Real or passive internationalization?

The anlysis of the kitchen hoods sector lets us show the advantages of the strategic approach


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In the context of a globalizing economy, internationalization has become an increasingly important strategic leverage. However, the process of internationalization is a difficult and particularly demanding task in terms of resources, that only a strategic planning approach can make less risky.
There are two different paths to reach foreign markets: the "passive" internationalization, and the "real" internationalization.

In the first case, the economic agents who carry on the risk of selling the products to the foreign markets are external to the company (buyers, importers, distributors). The company is a passive agent in the act of selling abroad. This form of export is an attempted sale, characterized by a strong lack of commercial relationships. The occasionality and the lack of analysis aimed at identifying a target market makes passive export a process with little chance of success in the long run. The lack of strategic assessment of the critical factors for competitive advantage, in fact, does not guarantee a long-term positioning on the target market to the company. One of the most important deficits relates to an ineffective segmentation of the target market, not allowing the company to seize the opportunities offered by the differentiation of its offer through specific marketing mix tools.

Consider, for instance, the case of Italian exports of kitchen hoods. As shown in the following chart, until 2007 Italy was the main exporter of kichen hoods in the world, thanks to an undisputed product leadership.
Then, the sector experienced a remarkable change: comparing the first graph with the second one, it is shown how Italy lost its leadership in favor of China and how its actual second position is threatened by Germany. During this period, Italy has suffered both a strong contraction of its share of world trade and a reduction of the amount of exports, which experienced a decrease from 628 million euros to 358 million in 2017.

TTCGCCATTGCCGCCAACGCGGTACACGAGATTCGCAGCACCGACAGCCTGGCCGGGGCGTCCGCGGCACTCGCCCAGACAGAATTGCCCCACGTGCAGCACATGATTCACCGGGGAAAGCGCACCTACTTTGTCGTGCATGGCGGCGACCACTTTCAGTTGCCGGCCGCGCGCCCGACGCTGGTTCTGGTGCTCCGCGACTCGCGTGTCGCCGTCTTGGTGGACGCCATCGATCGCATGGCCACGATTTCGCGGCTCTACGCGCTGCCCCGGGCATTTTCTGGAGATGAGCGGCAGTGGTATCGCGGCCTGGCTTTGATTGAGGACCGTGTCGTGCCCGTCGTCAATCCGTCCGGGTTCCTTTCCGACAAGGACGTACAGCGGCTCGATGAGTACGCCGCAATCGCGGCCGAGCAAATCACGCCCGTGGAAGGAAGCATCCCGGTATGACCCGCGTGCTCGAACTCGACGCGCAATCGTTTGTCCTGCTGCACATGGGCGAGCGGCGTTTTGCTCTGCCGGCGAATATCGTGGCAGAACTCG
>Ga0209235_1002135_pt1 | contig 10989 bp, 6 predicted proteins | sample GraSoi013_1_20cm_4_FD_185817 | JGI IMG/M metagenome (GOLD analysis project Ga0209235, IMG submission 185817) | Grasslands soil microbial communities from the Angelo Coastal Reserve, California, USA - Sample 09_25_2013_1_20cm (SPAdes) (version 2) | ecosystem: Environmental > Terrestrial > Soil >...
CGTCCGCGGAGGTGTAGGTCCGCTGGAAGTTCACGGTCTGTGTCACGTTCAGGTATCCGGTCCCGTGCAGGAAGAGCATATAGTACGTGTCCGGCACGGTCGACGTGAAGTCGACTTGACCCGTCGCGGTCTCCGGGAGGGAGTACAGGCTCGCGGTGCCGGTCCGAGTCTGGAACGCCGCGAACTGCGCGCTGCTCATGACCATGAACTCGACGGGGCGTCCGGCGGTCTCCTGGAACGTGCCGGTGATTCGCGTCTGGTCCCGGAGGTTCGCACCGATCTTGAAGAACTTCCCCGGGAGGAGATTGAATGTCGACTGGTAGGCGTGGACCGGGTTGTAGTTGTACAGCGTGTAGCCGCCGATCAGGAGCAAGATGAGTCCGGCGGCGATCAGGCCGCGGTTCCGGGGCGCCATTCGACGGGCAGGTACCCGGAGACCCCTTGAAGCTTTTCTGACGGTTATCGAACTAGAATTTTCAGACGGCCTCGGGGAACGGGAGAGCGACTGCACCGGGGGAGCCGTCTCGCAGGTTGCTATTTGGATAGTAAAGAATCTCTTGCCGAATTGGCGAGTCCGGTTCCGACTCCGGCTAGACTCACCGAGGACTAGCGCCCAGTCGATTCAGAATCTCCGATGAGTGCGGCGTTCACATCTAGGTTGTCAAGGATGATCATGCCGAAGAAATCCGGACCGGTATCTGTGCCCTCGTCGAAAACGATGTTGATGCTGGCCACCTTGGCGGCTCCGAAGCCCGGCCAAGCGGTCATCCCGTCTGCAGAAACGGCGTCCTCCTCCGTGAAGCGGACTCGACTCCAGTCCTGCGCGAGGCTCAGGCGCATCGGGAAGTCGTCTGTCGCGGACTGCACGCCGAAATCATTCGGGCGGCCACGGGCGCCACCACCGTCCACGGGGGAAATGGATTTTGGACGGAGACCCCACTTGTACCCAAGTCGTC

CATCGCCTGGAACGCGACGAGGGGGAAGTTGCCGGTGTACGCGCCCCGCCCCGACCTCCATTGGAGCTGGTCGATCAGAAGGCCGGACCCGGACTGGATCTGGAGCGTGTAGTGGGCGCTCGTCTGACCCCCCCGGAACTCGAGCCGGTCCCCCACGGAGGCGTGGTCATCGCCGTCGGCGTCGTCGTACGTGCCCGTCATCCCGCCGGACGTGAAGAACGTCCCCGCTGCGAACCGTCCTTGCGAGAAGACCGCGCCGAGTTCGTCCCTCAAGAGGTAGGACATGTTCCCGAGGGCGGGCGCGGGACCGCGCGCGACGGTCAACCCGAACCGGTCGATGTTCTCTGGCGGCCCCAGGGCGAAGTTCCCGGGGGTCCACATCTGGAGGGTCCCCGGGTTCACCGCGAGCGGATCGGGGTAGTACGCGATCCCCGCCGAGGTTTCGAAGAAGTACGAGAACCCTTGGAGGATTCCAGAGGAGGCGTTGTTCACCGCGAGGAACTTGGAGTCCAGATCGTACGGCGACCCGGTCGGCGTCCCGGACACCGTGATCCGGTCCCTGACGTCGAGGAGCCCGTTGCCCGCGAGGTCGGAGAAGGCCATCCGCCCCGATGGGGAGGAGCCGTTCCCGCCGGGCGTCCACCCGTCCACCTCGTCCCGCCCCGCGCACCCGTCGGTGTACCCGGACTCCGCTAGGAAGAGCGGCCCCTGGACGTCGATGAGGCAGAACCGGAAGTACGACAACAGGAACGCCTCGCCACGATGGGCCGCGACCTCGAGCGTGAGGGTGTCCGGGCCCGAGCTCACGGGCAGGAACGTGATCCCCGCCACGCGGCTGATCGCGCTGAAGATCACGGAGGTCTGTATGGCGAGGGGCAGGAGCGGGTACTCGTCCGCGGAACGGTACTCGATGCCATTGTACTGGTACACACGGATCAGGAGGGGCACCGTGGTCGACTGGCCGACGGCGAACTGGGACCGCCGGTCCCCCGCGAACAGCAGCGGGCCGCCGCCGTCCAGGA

Main Exporters of kitchen hoods 2007

Main Exporters of kitchen hoods 2017

Italian exportations, mostly composed by medium price goods, during the last 10 years suffered the consequences of the rise of emerging countries characterized by low costs of labor (China in the first place) and a difficult global economic situation, in the aftermath of the 2007-2008 financial crisis.
The two phenomena, impacting in a sub-contracting entrepreneurial context, thus not accustomed to using appropriate international marketing tools, led companies into following two separate paths: on one side, companies mostly intimidated by a cost competition began a delocalization process; on the other side, companies that are more aware of their competitive advantages decided to further qualify their products, in order to offer a product characterized by identifiability and high quality.
The latter path led to an increase in average export prices. Despite this, it is interesting to observe how the average Italian exporters' price continues to be much lower than the German exporters' one. The German companies of the sector are more capable of enhancing the quality of the product, exploiting premium price market segments.

average export price of cooker hoods

The price differential is stronger in some countries than others. For instance, in the Swiss market, the average price of German kitchen hoods is 244€, while the average Italian price is 152€. Another example is the English market, where the average German price is 168€, while the Italian one is 98€.
This evidence suggests that the Italian kitchen hood producers, although involved in a profound transformation, still have a long path towards positioning on premium price market segments. One of the still partially used tool is the definition of a specific marketing mix for every target market, which would make it possible to differentiate their offer from their international competitors. Only an active internationalization approach allows to seize the opportunities of differentiation and makes a better allocation of risks possible in the context of less favorable phases of world trade.